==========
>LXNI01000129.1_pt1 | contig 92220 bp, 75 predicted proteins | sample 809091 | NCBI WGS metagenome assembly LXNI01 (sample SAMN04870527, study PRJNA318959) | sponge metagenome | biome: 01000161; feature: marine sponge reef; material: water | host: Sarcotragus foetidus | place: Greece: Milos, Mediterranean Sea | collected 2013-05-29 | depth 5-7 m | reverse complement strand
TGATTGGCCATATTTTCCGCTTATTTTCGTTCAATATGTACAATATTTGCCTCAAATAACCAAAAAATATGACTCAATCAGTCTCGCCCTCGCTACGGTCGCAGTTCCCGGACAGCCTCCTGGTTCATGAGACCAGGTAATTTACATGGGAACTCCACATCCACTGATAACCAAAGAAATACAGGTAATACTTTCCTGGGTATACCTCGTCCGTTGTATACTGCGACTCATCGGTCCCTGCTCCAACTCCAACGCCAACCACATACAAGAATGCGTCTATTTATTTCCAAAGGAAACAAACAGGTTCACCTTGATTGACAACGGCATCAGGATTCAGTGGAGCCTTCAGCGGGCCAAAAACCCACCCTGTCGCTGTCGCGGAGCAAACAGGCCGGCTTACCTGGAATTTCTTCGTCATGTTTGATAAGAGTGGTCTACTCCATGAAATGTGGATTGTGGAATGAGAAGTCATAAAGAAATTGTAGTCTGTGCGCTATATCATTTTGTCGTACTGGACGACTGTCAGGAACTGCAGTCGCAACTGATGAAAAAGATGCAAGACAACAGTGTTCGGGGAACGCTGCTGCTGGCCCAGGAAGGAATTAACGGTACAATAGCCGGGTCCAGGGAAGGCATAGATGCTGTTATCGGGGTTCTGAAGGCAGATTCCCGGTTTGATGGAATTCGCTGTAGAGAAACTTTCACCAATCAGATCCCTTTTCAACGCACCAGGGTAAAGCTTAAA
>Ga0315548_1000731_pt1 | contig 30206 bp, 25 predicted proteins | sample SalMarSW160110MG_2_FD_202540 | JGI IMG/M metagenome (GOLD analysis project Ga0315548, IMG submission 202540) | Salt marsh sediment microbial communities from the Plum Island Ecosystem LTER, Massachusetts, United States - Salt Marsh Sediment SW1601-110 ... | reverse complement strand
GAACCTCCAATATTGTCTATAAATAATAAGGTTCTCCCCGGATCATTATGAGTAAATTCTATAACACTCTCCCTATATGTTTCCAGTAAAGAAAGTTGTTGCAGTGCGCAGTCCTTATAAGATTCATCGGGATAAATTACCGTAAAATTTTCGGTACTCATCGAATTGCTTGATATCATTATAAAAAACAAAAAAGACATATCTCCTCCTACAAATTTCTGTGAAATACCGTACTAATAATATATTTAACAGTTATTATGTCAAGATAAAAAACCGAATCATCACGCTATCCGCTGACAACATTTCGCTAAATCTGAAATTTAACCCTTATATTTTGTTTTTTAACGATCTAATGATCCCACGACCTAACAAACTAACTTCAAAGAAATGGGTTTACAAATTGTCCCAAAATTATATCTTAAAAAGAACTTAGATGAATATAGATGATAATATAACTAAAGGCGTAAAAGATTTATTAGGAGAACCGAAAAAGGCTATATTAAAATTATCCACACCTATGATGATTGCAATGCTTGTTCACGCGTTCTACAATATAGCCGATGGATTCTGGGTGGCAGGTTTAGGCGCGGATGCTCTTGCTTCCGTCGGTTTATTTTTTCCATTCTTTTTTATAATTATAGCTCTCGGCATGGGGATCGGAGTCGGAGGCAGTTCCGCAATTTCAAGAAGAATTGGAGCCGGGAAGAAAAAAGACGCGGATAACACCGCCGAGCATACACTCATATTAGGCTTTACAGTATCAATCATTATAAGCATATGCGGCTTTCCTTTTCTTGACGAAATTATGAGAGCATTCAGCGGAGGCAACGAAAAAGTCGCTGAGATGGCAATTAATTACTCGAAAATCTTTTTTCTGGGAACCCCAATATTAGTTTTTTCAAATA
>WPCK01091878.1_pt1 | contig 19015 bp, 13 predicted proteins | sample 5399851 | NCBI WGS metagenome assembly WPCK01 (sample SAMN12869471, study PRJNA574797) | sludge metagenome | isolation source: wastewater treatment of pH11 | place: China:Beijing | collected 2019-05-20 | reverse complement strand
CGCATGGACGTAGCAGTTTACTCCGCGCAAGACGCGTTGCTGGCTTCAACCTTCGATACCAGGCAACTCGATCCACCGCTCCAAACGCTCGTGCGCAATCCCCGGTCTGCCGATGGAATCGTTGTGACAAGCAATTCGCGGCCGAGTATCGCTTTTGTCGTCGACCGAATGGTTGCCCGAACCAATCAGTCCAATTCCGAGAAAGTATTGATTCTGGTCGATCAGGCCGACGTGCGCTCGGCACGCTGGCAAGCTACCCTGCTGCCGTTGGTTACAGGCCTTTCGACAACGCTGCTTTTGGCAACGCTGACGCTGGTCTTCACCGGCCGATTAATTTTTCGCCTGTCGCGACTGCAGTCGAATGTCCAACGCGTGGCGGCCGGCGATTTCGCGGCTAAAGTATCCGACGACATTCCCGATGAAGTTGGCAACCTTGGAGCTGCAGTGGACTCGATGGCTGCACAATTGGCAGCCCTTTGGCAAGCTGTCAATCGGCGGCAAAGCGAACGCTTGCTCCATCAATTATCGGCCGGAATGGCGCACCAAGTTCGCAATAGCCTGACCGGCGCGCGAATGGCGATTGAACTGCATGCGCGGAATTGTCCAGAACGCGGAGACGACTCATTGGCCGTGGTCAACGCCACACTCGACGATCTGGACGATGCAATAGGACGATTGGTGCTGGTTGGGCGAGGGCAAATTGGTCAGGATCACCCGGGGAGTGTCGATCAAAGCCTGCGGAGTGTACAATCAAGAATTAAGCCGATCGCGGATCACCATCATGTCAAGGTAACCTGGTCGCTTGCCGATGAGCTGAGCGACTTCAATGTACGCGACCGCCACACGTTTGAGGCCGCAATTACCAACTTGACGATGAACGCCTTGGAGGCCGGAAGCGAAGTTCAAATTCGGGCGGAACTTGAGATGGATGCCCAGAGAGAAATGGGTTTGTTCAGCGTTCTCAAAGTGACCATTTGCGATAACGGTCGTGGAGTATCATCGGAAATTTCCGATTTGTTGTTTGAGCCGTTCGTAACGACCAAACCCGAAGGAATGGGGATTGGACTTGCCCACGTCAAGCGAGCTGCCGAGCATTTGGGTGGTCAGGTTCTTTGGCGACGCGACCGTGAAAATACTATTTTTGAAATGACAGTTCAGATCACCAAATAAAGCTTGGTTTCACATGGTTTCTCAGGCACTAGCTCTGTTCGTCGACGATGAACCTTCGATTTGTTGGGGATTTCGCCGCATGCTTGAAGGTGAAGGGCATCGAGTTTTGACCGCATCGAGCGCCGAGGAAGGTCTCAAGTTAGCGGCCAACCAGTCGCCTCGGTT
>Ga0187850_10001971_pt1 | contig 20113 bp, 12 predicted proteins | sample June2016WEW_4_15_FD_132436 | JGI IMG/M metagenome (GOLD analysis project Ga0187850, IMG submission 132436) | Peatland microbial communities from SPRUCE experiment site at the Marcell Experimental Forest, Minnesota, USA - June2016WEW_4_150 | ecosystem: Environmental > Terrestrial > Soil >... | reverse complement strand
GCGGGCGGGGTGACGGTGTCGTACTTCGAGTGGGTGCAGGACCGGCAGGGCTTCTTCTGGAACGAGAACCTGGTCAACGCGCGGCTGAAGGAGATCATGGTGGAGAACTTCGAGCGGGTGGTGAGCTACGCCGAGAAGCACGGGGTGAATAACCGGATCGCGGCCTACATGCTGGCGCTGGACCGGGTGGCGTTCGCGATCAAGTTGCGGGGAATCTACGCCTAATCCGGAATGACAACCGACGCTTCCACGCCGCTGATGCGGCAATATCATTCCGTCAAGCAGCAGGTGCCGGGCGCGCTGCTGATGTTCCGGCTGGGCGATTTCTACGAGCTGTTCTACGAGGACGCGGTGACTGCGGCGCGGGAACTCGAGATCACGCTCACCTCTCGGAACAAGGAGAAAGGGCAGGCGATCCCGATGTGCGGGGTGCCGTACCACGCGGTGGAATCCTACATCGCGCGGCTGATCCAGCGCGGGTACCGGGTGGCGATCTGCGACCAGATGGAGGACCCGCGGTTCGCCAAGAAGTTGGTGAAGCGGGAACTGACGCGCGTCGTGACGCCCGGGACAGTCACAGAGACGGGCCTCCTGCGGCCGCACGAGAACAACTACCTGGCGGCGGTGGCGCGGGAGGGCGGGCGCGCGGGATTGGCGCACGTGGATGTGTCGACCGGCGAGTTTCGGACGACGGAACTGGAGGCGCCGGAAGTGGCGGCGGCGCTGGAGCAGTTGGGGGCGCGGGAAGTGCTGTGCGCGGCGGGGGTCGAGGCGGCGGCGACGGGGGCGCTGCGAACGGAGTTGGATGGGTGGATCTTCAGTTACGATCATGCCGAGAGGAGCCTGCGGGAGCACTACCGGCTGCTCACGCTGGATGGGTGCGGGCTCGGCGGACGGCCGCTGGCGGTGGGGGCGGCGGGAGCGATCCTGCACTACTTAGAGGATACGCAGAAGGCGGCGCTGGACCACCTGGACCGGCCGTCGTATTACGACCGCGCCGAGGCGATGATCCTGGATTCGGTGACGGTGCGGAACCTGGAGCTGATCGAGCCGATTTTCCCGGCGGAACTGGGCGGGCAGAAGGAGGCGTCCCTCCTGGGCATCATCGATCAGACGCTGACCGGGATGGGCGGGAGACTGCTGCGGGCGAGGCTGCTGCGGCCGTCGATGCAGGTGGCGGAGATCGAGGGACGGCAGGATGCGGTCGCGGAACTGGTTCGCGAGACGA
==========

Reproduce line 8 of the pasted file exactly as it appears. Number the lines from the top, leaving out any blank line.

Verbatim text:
GCGGGCGGGGTGACGGTGTCGTACTTCGAGTGGGTGCAGGACCGGCAGGGCTTCTTCTGGAACGAGAACCTGGTCAACGCGCGGCTGAAGGAGATCATGGTGGAGAACTTCGAGCGGGTGGTGAGCTACGCCGAGAAGCACGGGGTGAATAACCGGATCGCGGCCTACATGCTGGCGCTGGACCGGGTGGCGTTCGCGATCAAGTTGCGGGGAATCTACGCCTAATCCGGAATGACAACCGACGCTTCCACGCCGCTGATGCGGCAATATCATTCCGTCAAGCAGCAGGTGCCGGGCGCGCTGCTGATGTTCCGGCTGGGCGATTTCTACGAGCTGTTCTACGAGGACGCGGTGACTGCGGCGCGGGAACTCGAGATCACGCTCACCTCTCGGAACAAGGAGAAAGGGCAGGCGATCCCGATGTGCGGGGTGCCGTACCACGCGGTGGAATCCTACATCGCGCGGCTGATCCAGCGCGGGTACCGGGTGGCGATCTGCGACCAGATGGAGGACCCGCGGTTCGCCAAGAAGTTGGTGAAGCGGGAACTGACGCGCGTCGTGACGCCCGGGACAGTCACAGAGACGGGCCTCCTGCGGCCGCACGAGAACAACTACCTGGCGGCGGTGGCGCGGGAGGGCGGGCGCGCGGGATTGGCGCACGTGGATGTGTCGACCGGCGAGTTTCGGACGACGGAACTGGAGGCGCCGGAAGTGGCGGCGGCGCTGGAGCAGTTGGGGGCGCGGGAAGTGCTGTGCGCGGCGGGGGTCGAGGCGGCGGCGACGGGGGCGCTGCGAACGGAGTTGGATGGGTGGATCTTCAGTTACGATCATGCCGAGAGGAGCCTGCGGGAGCACTACCGGCTGCTCACGCTGGATGGGTGCGGGCTCGGCGGACGGCCGCTGGCGGTGGGGGCGGCGGGAGCGATCCTGCACTACTTAGAGGATACGCAGAAGGCGGCGCTGGACCACCTGGACCGGCCGTCGTATTACGACCGCGCCGAGGCGATGATCCTGGATTCGGTGACGGTGCGGAACCTGGAGCTGATCGAGCCGATTTTCCCGGCGGAACTGGGCGGGCAGAAGGAGGCGTCCCTCCTGGGCATCATCGATCAGACGCTGACCGGGATGGGCGGGAGACTGCTGCGGGCGAGGCTGCTGCGGCCGTCGATGCAGGTGGCGGAGATCGAGGGACGGCAGGATGCGGTCGCGGAACTGGTTCGCGAGACGA